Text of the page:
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Can anyone show me a working example of searching for an item in a list using List.find .. and print "found" if it was found.

Surprisingly, I have found no example of its usage in the documentation and none on google and only 1 on SO that confused me and gave errors. I just need a basic working example to start with.

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I think people would be interested to know which one on SO you looked at. –  nlucaroni Apr 8 '13 at 19:08

2 Answers 2

up vote 0 down vote accepted

A lot of downvotes? Shouldn't downvoters specify why in a comment or so?

Anyway, here's a solution.

Since List.find raises Not_found if the element is not found, you should use it within a try ... with block:

   let elem = List.find (fun i -> i = 1) [1;2;3] in
   print_endline ("Found integer " ^ (string_of_int elem))
   Not_found ->
      print_endline "Found no element"

The (fun i -> i = 1) part is a function that takes one element (from the list) and compare it with any condition should hold for the element you try to find. It could also be like (fun i -> i > 2) etc. Of course, if the list is a string list, you would use (fun s -> s = "my_keyword") or so. (You also might want to google about equality in OCaml.)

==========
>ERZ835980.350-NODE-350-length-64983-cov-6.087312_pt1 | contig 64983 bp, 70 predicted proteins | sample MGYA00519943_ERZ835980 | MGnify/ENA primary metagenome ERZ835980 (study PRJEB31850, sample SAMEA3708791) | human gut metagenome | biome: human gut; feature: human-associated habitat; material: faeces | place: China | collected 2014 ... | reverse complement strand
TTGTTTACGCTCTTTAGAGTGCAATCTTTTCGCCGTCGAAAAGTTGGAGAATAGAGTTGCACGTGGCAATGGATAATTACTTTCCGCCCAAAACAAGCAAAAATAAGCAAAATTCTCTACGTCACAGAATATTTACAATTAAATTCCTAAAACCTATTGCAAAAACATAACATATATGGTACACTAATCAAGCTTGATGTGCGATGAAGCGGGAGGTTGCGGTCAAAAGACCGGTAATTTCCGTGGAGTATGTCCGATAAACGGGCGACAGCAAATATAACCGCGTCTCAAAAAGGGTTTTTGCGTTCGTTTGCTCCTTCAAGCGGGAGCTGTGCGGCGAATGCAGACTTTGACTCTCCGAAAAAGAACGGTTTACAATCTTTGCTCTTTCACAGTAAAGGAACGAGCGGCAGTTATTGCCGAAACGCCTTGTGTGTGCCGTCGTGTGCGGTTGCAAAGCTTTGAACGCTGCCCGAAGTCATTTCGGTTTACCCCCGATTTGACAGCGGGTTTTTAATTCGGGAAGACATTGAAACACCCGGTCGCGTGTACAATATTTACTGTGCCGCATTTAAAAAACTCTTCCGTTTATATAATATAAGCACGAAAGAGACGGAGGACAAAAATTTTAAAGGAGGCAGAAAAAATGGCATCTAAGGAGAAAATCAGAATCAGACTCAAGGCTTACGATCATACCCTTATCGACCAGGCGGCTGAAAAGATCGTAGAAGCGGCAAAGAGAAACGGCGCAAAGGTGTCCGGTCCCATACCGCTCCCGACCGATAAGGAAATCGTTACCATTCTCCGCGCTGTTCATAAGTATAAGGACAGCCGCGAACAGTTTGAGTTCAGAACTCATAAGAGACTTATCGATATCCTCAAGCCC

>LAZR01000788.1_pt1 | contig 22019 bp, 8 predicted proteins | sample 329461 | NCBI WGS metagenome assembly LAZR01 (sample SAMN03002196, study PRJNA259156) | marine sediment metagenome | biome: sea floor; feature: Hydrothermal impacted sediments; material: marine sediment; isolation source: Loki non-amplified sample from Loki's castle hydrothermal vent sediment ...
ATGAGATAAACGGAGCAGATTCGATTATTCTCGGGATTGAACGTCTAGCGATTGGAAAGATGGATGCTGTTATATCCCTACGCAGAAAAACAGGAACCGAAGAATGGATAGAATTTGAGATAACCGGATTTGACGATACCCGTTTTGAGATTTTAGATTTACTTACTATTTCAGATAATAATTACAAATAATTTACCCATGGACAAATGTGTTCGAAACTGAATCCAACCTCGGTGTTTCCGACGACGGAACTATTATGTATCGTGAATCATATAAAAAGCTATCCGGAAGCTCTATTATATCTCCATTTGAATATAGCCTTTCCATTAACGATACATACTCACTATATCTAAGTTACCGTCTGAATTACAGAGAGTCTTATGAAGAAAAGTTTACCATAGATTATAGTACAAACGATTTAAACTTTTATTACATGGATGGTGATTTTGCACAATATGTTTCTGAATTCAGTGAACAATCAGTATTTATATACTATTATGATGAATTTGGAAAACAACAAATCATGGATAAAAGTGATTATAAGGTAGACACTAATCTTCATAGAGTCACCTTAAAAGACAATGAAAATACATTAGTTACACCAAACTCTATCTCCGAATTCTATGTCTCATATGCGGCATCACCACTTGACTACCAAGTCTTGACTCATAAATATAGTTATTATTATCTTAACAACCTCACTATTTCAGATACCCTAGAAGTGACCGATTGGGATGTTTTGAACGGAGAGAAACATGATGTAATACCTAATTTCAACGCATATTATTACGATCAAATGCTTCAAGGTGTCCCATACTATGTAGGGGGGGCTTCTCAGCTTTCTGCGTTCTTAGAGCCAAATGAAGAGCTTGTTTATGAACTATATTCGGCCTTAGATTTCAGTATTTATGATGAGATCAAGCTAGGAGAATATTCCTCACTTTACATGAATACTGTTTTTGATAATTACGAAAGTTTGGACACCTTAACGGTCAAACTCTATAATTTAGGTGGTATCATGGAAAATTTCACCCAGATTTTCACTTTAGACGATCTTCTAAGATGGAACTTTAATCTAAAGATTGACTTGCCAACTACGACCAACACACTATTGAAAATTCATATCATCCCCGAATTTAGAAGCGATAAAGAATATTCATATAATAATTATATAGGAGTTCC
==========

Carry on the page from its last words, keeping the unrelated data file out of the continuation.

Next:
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thanks for the reply :) do you also happen to know how to compare int references? I'm trying to compare a int reference to 1 and keep getting int reference expected :/ –  ace007 Apr 8 '13 at 2:50
Yes, you must dereference the ref with !, like let i = ref 2 in !i = 4 –  Olle Härstedt Apr 8 '13 at 8:50

If you don't need to conserve the element found, you can use List.exists:

if(List.exists (fun i -> i = 1) [1;2;3]) 
    then print_endline ("Found") 
    else print_endline ("Not found")

Or List.mem:

if(List.mem 1 [1;2;3])
    then print_endline ("Found") 
    else print_endline ("Not found")
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